Obstacle Avoidance

Tight Turning

Transient Response

Time Delay

Passenger Comfort

Driving Smoothness

Summary

PERFORMANCE OPTIMIZATION OF HUMAN CONTROL STRATEGY

Introduction

Simultaneously Perturbed Stochastic Approximation

Iterative Optimization Algorithm

Model Optimization and Performance Analysis

Summary

TRANSFER OF HUMAN CONTROL STRATEGY

Introduction

Model Transfer Based on Similarity Measure

Model Compensation

Summary

TRANSFERRING HUMAN NAVIGATIONAL SKILLS TO SMART WHEELCHAIR

Introduction

Methodology

Experimental Study

Analysis

Conclusion

INTRODUCTION TO HUMAN ACTION SKILL MODELING

Learning Action Models

Dimension Reduction Formulation

Related Research

GLOBAL PARAMETRIC METHODS FOR DIMENSION REDUCTION

Introduction

Parametric Methods for Global Modeling

An Experimental Data Set

PCA for Modeling Performance Data

NLPCA

SNLPCA

Comparison

Characterizing NLPCA Mappings

LOCAL METHODS FOR DIMENSION REDUCTION

Introduction

Non-parametric Methods for Trajectory Fitting

Scatter Plot Smoothing

Action Recognition Using Smoothing Splines

An Experiment Using Spline Smoothing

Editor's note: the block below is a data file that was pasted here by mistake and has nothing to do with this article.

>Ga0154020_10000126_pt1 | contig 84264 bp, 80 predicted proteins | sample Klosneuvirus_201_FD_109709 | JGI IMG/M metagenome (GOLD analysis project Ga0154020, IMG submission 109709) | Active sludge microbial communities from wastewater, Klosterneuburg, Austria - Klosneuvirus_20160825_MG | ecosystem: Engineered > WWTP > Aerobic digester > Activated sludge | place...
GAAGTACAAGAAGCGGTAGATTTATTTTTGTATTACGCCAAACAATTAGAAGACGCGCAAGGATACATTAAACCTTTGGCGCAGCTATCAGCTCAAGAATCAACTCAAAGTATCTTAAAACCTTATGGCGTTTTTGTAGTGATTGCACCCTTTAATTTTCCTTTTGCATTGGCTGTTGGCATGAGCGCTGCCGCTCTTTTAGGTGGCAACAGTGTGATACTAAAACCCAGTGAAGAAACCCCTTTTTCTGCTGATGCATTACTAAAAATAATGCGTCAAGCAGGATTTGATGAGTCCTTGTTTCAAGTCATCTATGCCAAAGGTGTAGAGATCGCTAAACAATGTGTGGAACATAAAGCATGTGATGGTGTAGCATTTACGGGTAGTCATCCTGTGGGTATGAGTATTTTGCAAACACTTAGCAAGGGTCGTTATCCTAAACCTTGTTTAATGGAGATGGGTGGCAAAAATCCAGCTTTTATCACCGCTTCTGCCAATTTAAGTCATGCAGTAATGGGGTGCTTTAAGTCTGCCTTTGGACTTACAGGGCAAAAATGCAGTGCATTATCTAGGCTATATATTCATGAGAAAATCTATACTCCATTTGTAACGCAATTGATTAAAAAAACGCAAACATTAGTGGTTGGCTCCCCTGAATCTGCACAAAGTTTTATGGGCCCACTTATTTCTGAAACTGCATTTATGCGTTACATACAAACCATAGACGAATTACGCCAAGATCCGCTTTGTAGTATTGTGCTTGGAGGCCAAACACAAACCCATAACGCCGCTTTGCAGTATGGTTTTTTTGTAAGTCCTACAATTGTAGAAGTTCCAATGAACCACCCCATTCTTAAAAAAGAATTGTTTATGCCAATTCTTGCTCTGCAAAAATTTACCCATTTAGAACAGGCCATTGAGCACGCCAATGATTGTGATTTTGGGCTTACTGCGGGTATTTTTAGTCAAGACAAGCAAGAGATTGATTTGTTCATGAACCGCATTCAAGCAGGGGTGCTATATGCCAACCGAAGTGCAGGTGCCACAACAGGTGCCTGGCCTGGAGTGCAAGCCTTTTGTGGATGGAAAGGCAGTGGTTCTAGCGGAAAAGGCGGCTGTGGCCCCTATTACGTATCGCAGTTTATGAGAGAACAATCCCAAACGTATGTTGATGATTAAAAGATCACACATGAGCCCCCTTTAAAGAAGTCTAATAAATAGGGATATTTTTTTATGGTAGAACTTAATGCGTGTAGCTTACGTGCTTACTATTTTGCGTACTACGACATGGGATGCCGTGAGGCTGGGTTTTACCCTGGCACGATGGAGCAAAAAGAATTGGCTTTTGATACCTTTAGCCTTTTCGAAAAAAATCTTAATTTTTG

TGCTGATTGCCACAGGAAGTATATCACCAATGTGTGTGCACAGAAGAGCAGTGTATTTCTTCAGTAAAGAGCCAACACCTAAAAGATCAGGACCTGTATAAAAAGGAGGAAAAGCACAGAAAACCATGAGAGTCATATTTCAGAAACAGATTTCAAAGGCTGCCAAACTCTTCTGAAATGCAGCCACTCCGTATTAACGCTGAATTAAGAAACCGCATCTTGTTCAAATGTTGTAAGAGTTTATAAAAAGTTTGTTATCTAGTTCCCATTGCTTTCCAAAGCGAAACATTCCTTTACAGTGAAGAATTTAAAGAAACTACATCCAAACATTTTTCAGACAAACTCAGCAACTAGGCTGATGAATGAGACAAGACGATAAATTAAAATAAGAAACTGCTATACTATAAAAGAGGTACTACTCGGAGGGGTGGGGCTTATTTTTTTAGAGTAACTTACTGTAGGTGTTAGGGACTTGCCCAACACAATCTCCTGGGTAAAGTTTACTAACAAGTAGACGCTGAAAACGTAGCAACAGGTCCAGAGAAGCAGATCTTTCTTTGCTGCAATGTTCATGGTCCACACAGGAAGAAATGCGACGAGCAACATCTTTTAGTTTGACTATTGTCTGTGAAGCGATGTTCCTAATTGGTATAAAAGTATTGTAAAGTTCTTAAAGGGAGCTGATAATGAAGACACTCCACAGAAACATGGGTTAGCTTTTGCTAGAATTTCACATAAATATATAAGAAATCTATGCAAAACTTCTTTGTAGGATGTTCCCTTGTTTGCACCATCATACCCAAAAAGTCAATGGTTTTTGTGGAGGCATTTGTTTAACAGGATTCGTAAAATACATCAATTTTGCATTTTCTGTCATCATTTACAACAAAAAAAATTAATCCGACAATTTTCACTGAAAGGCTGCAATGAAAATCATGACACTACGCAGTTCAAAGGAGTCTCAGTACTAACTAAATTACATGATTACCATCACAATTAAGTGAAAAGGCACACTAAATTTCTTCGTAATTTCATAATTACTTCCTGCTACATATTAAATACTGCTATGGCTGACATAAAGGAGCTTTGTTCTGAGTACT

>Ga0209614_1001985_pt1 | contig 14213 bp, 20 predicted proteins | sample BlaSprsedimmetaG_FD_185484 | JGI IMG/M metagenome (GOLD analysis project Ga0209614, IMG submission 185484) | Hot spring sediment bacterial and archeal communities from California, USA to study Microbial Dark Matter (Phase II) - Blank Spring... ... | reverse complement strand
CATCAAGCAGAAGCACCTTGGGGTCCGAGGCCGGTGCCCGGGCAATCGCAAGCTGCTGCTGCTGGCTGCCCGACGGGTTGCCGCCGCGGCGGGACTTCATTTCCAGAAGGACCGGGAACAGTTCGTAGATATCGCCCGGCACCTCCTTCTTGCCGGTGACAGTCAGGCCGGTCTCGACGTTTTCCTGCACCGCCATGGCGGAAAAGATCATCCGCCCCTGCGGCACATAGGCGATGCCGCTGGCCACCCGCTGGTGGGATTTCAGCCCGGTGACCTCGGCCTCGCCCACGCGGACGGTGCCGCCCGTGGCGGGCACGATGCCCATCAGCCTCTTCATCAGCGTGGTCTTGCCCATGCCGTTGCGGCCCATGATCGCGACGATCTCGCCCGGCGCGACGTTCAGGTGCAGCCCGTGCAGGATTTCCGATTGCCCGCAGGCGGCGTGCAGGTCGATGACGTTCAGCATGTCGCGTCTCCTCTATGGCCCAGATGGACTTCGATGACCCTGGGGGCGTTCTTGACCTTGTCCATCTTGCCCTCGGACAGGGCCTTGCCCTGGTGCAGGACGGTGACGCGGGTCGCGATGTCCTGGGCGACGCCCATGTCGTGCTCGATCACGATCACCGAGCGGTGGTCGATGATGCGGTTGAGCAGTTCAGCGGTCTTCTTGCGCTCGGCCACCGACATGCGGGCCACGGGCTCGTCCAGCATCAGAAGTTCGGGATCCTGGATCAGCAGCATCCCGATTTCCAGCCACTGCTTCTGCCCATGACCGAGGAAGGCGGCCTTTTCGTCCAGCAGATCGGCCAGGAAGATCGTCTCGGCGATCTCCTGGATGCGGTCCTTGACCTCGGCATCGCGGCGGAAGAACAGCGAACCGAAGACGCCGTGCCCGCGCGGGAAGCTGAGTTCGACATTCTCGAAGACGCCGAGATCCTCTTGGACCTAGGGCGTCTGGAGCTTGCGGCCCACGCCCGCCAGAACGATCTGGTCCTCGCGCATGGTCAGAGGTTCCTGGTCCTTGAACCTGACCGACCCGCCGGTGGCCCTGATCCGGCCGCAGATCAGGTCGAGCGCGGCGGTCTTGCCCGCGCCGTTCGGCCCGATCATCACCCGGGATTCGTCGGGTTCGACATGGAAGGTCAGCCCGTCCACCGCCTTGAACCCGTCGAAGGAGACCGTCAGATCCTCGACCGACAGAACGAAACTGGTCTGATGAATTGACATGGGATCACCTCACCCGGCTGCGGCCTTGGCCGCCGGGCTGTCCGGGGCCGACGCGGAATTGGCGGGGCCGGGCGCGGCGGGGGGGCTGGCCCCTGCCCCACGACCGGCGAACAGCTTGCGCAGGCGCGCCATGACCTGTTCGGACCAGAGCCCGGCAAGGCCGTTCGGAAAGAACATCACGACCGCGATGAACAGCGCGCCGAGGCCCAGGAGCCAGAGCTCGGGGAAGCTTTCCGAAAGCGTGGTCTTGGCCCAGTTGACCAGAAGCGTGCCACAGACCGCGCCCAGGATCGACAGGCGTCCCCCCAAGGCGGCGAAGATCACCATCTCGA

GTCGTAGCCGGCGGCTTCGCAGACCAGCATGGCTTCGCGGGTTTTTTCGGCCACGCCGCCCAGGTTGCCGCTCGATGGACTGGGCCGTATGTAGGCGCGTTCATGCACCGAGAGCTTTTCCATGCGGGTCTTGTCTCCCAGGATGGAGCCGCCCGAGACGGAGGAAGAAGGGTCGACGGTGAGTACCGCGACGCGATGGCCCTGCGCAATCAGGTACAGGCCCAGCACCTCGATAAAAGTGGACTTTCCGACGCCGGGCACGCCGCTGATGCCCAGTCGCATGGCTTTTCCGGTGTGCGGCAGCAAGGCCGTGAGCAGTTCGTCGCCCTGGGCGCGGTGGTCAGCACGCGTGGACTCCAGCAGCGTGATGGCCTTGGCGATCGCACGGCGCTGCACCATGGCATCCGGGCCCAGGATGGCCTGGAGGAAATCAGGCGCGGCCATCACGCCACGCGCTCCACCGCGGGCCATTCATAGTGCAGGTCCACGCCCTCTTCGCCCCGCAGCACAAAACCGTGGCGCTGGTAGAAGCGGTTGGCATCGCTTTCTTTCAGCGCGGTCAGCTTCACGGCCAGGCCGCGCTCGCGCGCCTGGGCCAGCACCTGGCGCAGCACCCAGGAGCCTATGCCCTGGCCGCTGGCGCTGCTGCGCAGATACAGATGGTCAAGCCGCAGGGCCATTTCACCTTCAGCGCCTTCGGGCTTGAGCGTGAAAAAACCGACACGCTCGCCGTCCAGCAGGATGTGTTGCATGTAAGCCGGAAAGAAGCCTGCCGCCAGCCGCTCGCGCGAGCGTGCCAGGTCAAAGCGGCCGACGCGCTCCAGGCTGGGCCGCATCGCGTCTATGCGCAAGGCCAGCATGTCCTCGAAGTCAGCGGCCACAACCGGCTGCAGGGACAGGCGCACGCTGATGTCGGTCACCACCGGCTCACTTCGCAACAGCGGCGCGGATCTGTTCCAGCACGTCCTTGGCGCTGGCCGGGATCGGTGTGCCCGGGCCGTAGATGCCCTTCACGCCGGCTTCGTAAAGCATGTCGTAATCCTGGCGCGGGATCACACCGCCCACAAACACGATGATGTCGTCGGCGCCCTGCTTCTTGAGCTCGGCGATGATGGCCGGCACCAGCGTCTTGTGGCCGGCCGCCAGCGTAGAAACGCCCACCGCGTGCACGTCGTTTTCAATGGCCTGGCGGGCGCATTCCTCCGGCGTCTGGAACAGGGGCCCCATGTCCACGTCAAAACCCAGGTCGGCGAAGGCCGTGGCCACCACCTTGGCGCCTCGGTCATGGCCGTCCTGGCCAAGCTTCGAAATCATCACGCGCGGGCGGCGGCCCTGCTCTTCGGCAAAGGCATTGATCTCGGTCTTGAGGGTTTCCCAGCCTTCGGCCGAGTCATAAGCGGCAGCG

Principal Curves

Expanding the One-Dimensional Representation

Branching

Over-Fitting

A SPLINE SMOOTHER IN PHASE SPACE FOR TRAJECTORY FITTING

Smoothing with Velocity Information

Problem Formulation

Solution

Notes on Computation and Complexity

Similar Parameterizations

Multi-Dimensional Smoothing

Estimation of Variances

Windowing Variance Estimates

The Effect of Velocity Information

Cross-Validation

ANALYSIS OF HUMAN WALKING TRAJECTORIES FOR SURVEILLANCE

Introduction

System Overview

Background Subtraction

Global Trajectory Similarity Estimation

Trajectory Normality Classifier

Experiment 1: Trajectory Normality Classifier

Further Analysis on Global Trajectory Similarity Based on LCSS

Methodology Used in Boundary Modeling

LCSS Boundary Limit Establishment

Experiment 2: Boundary Modeling

Discussion

Conclusions

MODELING OF FACIAL AND FULL-BODY ACTIONS

Facial Expression Intensity Modeling

Full-Body Action Modeling

CONCLUSIONS

About the Authors